A 58-year-old man without comorbidity presented with high fever, chills, and myalgia. Examination showed right inguinal lymphadenopathy; an eschar was present in the ankle region (Figure 1). His blood pressure was 100/60 mmHg, heart rate was 70 beats/minute, and the electrocardiogram (ECG) showed normal sinus rhythm (Figure 2A). The platelet count was 74,000/μL, total bilirubin was 1.3 mg/dL, aspartate aminotransferase was 105 IU/L, and alanine aminotransferase was 84 IU/L. Chest radiograph was normal; abdominal computed tomography showed mild hepatosplenomegaly with a small amount of ascites. Blood and urine cultures were negative. IgG immunofluorescence assay titer for Orientia tsutsugamushi was 1:5,120. Intravenous azithromycin was given for 3 days followed by oral doxycycline for 4 more days. Ten days later dizziness and fatigue occurred. On examination, the heart rate was 45 beats/minute and the ECG showed marked sinus bradycardia and sinus arrest with junctional escape rhythms (Figure 2B). Levels of cardiac enzymes were within normal limits (troponin I: 0.100 ng/mL [normal < 0.16 ng/mL]; creatine kinase-MB: 1.11 ng/mL [normal < 0.494 ng/mL]; myoglobin: 21.00 ng/mL (normal < 0.72 ng/mL]). Echocardiography showed normal cardiac function. ECG monitoring showed that dizziness corresponded to bradycardia, with marked bradycardia due to recurrent sinus arrests (maximal beat to beat interval [R-R interval] was 7.36 seconds) and an average heart rate of 32/minute (Figure 2C). Sick sinus syndrome was diagnosed, leading to placement of a permanent pacemaker, which led to symptomatic improvement. Arrhythmia has been reported as a complication of scrub typhus.1,2 Relative bradycardia is known to occur in scrub typhus cases.3 Most occurrences of bradycardia have been known to be transient and reversible events. This report describes the first observation of irreversible bradycardia associated with scrub typhus infection leading to placement of a permanent pacemaker.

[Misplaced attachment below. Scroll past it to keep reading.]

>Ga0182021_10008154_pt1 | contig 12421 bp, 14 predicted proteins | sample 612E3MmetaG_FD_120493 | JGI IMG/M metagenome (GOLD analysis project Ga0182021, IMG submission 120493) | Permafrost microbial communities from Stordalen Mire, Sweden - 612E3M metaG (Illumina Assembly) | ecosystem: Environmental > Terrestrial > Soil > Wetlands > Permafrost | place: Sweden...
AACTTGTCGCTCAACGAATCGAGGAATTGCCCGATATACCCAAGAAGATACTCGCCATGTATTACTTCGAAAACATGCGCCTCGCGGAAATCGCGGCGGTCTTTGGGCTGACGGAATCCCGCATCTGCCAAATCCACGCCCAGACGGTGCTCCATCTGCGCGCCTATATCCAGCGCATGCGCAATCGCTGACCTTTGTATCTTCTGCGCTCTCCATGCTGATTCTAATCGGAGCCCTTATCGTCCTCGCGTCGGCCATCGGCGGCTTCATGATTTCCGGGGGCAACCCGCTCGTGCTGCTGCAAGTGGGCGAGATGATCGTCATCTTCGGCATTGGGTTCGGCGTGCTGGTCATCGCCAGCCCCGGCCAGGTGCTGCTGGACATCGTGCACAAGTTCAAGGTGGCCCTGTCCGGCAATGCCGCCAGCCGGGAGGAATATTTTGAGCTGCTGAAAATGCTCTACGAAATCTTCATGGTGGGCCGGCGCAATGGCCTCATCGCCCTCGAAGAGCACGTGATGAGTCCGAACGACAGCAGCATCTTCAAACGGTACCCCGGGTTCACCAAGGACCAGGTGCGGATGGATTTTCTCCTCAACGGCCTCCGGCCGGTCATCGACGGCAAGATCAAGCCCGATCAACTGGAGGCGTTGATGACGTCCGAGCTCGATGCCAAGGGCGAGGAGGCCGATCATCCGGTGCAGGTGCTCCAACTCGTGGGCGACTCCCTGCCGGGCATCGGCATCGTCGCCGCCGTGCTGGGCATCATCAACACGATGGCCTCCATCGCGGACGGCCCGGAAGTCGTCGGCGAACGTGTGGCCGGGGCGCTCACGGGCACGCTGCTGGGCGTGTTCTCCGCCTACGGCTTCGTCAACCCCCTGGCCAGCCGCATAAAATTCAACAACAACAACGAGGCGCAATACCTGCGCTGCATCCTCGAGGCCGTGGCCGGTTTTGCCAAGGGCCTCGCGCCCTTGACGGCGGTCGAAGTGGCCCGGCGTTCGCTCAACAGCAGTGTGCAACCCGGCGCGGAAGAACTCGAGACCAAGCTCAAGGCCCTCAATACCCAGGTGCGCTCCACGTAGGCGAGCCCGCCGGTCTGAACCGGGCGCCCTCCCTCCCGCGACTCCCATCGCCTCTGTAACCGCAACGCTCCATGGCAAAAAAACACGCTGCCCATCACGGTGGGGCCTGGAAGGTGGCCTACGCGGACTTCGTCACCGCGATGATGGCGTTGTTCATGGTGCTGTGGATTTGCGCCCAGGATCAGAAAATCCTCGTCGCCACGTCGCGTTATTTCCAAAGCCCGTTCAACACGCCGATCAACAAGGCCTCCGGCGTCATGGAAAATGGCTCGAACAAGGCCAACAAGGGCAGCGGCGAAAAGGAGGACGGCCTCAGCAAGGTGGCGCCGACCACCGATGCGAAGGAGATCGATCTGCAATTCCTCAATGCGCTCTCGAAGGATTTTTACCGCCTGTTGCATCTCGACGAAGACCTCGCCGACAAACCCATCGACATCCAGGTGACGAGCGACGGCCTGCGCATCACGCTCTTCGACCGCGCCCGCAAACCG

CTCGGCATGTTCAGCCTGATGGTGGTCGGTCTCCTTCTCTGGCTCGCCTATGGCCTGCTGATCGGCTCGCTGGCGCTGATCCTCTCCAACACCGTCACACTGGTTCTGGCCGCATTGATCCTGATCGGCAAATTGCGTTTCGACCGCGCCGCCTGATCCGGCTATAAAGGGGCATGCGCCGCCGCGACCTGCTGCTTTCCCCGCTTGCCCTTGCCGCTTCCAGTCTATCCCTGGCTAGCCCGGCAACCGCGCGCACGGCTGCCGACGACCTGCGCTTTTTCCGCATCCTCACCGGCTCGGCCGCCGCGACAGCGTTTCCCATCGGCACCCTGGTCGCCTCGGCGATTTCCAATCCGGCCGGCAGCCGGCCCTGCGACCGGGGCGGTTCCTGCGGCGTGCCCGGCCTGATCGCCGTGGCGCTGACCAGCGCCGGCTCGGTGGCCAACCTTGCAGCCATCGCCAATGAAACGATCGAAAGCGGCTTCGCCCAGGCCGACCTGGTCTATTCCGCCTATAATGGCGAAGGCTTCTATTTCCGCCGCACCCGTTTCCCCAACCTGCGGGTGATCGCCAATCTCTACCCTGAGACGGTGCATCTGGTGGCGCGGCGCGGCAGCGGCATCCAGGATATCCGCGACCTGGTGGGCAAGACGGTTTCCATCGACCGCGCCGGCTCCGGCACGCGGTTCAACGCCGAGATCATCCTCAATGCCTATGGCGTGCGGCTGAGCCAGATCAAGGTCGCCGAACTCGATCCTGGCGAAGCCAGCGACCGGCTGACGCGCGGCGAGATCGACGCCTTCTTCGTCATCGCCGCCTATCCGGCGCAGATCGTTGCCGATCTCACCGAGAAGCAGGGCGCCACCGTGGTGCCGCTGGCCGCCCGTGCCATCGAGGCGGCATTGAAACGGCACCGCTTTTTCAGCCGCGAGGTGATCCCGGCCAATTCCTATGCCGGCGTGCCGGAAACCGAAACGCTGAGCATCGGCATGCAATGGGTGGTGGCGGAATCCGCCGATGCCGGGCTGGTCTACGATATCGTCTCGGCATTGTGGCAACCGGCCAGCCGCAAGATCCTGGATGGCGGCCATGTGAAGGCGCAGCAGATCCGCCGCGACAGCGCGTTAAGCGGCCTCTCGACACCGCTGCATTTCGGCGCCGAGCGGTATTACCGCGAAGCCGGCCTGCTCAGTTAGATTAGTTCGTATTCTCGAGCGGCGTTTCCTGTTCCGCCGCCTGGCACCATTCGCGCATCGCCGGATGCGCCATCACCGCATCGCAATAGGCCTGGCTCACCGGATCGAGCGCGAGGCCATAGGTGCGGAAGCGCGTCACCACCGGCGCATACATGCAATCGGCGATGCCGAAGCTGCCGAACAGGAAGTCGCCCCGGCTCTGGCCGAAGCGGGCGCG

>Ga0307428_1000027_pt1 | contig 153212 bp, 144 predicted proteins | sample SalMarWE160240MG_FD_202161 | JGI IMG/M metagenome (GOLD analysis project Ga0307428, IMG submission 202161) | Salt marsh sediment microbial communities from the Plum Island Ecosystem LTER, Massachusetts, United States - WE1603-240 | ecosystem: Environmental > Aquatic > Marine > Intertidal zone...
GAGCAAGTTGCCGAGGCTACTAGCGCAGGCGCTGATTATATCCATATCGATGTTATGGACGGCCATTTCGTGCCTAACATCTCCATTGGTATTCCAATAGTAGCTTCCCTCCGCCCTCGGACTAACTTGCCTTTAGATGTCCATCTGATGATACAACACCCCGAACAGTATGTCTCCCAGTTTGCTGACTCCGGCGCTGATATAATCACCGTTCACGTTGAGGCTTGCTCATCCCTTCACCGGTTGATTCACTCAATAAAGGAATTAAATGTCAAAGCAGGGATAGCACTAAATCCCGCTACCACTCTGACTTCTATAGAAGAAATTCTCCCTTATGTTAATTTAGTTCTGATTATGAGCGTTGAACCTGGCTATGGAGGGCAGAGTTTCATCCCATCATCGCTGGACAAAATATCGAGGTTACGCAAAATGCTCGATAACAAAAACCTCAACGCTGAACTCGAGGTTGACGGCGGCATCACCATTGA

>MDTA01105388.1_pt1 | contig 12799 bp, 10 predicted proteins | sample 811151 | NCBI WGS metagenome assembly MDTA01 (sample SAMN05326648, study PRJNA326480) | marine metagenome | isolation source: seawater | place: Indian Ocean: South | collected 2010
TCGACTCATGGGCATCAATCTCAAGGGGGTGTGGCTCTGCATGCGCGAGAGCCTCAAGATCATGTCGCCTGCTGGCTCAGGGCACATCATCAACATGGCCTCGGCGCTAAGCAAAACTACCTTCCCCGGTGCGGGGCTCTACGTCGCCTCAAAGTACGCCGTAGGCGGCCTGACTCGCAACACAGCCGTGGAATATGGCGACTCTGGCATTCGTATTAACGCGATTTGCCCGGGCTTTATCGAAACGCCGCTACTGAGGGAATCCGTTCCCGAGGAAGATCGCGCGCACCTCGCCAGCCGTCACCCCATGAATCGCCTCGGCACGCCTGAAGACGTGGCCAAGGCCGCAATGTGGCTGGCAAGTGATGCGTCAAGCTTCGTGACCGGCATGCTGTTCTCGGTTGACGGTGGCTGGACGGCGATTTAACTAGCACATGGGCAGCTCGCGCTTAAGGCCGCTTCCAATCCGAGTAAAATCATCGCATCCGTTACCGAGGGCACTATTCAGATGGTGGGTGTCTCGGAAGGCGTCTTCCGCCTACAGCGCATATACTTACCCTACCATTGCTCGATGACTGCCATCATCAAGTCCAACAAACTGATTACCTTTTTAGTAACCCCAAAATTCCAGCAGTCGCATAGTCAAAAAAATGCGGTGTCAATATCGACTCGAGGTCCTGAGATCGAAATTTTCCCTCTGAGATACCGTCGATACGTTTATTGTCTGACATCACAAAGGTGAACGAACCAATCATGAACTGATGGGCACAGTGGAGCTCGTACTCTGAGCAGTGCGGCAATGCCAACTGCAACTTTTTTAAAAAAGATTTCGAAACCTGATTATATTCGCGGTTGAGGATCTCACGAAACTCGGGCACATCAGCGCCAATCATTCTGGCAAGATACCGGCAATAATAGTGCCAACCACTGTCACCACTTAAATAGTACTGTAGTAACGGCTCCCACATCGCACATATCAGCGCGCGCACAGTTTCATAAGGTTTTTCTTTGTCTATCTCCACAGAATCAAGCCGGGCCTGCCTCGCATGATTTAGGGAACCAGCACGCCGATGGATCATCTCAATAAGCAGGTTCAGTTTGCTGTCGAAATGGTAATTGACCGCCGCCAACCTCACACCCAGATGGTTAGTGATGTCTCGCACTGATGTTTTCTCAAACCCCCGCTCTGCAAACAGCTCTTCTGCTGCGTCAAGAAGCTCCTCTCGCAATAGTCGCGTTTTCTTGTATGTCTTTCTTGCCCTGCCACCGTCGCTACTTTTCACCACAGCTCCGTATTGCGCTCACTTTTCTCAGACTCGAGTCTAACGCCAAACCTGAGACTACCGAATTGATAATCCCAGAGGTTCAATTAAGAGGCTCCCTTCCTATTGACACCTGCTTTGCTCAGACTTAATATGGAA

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Mookkappan S, Basheer A, Chidambaram S, Natarajan N, Shrimanth B, 2014. Transient adrenal insufficiency and post-treatment bradycardia in scrub typhus: a case report. Australas Med J 7: 164–167.
Aronoff DM, Watt G, 2003. Prevalence of relative bradycardia in Orientia tsutsugamushi infection. Am J Trop Med Hyg 68: 477–479.